Retinol, aka preformed vitamin A, is a fat-soluble vitamin that is only found in animal-sourced foods, such as liver, oily fish, cheese, butter, heavy cream and egg yolks. Retinol plays an essential role in body growth, immune function, vision and reproductive health. It’s essential for the body to maintain homeostasis of copper. Retinol is essential to make copper bioavailable, and also to the process of recycling iron for proper hemoglobin formation.
Vitamin A comes from two sources. One group, called retinoids, comes from animal sources and includes retinol. The other group, called carotenoids, comes from plants and includes beta-carotene. The body converts beta-carotene to vitamin A. Major carotenoids, including lycopene, lutein, and zeaxantuin, have important biological properties, including antioxidant and photoprotective activities.
You can read more about the two forms of vitamin A’s differences here: 14 Differences Between Retinol and β -carotene.
Key Benefits of Retinol:
- It helps cells reproduce normally, a process called cellular differentiation.
- It is essential for good vision. The first sign of a vitamin A deficiency is often poor sight at night.
- It is needed for the proper development of an embryo and fetus.
- Immune system function
- Healthy Body Growth
- Bone formation
- Wound healing
- Retinol is vital for “loading” copper into ceruloplasmin
- Active vitamin D must be complexed with the nuclear receptor called RXR, which requires retinol.
- Abundant bone marrow requires lots of retinol.
- Healthy Skin.
Key Risks of Retinol:
- Overdosing is rarely seen and only occurs when the depots in the liver are saturated, and the intake of large amounts of vitamin A (retinol) continues.
- Vitamin A from foods is considered safe. But you can get too much from supplements.
- Vitamin A toxicity can occur from either the topical or oral form of Vitamin A.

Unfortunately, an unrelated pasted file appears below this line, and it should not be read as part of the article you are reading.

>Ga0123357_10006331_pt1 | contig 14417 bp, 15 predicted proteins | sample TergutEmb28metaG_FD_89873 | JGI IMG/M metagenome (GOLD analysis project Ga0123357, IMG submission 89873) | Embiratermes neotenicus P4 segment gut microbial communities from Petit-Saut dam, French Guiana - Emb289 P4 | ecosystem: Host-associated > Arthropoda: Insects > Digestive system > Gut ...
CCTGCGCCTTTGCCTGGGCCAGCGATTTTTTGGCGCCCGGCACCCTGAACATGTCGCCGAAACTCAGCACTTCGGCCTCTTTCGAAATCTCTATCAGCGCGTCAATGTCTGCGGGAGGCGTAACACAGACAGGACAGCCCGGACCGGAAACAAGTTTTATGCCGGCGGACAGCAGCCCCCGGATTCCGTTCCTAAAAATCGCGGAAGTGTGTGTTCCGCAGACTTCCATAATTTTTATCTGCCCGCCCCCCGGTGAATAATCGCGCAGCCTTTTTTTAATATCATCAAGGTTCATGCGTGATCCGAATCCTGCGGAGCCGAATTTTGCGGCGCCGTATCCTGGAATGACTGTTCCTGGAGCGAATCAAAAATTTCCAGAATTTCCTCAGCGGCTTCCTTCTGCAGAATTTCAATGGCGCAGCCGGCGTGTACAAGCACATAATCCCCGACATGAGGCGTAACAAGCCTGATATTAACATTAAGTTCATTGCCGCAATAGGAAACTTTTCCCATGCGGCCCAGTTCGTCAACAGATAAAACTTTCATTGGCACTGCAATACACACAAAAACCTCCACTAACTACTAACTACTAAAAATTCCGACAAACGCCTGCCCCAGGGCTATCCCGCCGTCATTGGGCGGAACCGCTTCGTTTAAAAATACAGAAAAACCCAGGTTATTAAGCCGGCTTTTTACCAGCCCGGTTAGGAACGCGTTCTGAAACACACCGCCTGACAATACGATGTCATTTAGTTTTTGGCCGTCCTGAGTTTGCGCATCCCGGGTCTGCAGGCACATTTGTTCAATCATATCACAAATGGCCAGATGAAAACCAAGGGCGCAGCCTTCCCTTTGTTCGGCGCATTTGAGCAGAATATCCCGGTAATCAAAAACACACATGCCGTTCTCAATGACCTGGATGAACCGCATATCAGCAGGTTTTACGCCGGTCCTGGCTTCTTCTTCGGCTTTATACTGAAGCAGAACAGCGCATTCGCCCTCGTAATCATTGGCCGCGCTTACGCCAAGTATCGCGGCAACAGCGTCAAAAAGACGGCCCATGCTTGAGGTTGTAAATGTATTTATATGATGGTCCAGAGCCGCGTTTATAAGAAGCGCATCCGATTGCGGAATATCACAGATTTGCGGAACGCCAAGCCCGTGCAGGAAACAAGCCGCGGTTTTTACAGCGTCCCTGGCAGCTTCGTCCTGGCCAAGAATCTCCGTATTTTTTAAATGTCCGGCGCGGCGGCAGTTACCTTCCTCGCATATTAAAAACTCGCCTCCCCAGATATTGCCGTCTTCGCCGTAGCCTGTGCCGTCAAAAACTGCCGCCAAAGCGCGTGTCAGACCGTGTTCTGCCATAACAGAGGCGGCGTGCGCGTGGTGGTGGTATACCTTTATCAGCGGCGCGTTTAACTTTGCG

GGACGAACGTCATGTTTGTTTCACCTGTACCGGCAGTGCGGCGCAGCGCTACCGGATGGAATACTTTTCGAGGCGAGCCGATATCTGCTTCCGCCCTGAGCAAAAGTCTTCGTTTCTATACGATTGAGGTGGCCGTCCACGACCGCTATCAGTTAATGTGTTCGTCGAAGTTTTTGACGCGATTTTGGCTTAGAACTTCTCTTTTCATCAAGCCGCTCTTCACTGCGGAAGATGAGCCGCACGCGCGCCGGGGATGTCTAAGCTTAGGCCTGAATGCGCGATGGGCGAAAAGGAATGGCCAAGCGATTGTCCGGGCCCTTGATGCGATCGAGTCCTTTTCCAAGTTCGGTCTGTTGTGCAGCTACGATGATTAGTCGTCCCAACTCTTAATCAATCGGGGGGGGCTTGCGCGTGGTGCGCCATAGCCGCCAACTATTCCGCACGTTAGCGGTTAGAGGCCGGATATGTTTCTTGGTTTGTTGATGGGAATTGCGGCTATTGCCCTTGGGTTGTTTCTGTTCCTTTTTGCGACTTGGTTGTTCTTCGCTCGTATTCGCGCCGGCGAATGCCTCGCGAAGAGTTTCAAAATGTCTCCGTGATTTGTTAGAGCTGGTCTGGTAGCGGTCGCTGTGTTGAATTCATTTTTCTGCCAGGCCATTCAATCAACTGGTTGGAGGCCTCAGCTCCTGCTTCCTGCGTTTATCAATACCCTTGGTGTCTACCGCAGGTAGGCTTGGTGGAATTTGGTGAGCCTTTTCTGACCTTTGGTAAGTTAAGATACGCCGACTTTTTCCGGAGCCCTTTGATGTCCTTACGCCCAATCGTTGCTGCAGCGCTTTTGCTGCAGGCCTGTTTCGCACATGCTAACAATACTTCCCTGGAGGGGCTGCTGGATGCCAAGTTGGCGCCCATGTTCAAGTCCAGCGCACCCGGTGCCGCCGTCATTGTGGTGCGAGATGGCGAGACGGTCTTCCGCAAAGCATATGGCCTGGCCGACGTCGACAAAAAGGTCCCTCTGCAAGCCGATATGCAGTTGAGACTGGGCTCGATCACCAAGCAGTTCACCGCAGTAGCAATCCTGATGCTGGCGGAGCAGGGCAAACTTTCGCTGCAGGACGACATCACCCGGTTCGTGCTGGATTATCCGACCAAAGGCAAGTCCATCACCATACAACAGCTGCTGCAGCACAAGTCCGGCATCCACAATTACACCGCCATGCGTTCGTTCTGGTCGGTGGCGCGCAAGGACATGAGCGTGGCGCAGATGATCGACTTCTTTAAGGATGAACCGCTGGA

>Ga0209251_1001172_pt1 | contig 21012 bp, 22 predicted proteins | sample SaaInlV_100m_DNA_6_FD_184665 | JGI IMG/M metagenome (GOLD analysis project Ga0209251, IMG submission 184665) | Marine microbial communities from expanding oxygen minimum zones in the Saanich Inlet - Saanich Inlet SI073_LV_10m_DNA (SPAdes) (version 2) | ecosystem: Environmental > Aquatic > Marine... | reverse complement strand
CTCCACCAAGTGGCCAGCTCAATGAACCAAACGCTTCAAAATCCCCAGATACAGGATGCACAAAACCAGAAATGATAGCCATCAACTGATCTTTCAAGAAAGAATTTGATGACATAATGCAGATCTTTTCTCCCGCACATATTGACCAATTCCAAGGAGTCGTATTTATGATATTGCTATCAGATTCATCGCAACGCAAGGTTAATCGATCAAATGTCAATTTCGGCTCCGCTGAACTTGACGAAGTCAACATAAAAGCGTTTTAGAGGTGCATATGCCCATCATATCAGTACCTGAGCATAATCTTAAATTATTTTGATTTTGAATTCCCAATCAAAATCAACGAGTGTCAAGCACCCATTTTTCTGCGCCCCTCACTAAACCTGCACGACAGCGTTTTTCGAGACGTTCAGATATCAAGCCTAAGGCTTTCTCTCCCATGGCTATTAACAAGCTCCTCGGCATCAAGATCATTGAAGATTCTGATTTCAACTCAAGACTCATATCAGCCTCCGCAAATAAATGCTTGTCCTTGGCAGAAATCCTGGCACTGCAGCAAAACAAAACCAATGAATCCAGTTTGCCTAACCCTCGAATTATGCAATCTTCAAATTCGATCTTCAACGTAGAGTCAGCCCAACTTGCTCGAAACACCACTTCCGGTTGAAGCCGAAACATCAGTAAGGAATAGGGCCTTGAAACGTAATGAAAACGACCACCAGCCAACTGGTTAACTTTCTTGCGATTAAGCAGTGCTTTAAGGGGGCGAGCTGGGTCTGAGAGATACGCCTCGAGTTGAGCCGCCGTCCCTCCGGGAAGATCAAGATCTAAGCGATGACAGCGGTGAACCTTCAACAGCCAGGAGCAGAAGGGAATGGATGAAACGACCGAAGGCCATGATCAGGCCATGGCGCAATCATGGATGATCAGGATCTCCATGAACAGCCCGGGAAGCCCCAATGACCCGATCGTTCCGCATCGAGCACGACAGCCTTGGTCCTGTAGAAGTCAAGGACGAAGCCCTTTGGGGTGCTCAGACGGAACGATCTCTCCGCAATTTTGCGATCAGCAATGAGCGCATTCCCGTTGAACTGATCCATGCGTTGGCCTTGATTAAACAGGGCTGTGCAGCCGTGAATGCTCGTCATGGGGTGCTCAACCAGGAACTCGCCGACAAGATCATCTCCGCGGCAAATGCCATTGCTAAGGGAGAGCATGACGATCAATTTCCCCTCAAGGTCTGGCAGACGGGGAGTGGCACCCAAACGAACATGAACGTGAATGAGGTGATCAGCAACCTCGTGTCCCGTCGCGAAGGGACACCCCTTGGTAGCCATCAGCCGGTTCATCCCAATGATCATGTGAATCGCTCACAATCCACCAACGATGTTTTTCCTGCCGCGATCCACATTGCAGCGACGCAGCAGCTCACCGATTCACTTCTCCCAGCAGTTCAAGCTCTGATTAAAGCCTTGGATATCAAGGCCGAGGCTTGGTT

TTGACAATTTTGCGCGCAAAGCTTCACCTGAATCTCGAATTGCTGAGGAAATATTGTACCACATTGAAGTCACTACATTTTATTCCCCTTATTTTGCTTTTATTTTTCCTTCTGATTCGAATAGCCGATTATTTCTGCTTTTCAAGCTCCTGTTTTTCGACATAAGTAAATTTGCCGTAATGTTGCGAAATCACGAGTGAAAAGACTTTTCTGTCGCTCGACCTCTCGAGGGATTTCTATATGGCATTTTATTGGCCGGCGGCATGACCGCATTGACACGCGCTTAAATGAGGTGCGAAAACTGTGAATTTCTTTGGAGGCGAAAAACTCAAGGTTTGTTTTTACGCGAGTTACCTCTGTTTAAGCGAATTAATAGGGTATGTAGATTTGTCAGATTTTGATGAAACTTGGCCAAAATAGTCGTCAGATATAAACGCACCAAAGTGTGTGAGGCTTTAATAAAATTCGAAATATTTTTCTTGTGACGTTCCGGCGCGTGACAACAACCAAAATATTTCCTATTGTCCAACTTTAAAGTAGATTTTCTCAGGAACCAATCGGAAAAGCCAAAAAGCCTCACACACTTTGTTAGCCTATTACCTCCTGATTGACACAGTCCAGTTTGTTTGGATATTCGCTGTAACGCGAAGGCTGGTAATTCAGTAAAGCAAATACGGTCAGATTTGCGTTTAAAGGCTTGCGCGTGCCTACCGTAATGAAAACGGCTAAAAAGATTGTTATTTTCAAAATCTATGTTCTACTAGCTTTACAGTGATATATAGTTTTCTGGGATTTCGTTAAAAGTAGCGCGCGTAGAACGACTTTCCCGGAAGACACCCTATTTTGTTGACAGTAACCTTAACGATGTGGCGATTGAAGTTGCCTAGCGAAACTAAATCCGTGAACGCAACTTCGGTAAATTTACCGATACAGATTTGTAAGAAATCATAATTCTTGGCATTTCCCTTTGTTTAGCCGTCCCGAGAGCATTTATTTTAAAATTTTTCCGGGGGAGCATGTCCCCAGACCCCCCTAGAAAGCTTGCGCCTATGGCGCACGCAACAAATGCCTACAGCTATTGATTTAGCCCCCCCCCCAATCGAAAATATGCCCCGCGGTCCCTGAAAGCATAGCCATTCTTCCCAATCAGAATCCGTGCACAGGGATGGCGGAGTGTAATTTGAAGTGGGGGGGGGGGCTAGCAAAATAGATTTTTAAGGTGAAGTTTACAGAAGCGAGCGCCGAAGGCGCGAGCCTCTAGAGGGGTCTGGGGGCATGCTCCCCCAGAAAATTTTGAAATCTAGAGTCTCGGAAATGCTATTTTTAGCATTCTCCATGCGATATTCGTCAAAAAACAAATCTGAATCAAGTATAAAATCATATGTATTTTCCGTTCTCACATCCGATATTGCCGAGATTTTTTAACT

- Children are particularly sensitive to vitamin A, with daily intakes of 1500 IU/kg body weight reportedly leading to toxicity.
- Diet – Liver is high in vitamin A. The liver of certain animals, including the polar bear, bearded seal, fish, walrus, and moose, are particularly toxic. It has been estimated that the consumption of 500 grams of polar bear liver would result in a toxic dose for a human.
- Supplements – Dietary supplements can be toxic when taken above recommended dosages.
- Acute toxicity occurs over a period of hours or a few days and is less of a problem than chronic toxicity.
- Acute poisoning may occur if more than 100 milligrams of vitamin A are ingested. This is more than 100 times the RDA level of 800 micrograms (RE)
- Chronic poisoning only occurs after several months of ingesting daily dosages of several thousand micrograms (RE).
- Chronic toxicity results from daily intakes greater than 25,000 IU for 6 years or longer and more than 100,000 IU for 6 months or longer.
- If ingested on an empty stomach, transient side effects such as nausea may occur.
- The symptoms include nausea, vomiting, elevated brain pressure and headache. Also, cramps, itching, and dry and flaky skin may occur in the case of very large single doses.
What you need to know about Retinol – Vitamin A:
Retinol is highly absorbed when taken orally. When ingested, 70–90% of preformed vitamin A is absorbed and used. About 80–90% of the total body reserves of preformed vitamin A are in the liver (with 80–90% of this amount being stored in hepatic stellate cells and the remaining 10–20% being stored in hepatocytes). Fat is another significant storage site, while the lungs and kidneys may also be capable of storage.
Supplementing Vitamin D prevents the absorption of retinol, and the higher dose of D you take, the less retinol that will be available to you, thus another reason not to supplement with Vitamin D.
The acute and chronic toxic effects of vitamin A
Vitamin A Toxicity
(Mawon AR et al, 2013, Role of Fat-Soluble Vitamins A and D in the Pathogenesis of Influenza: A New Perspective. Int Scholarly Res Notices. July 19. 2012; Volume 2013 | Article ID 246737.)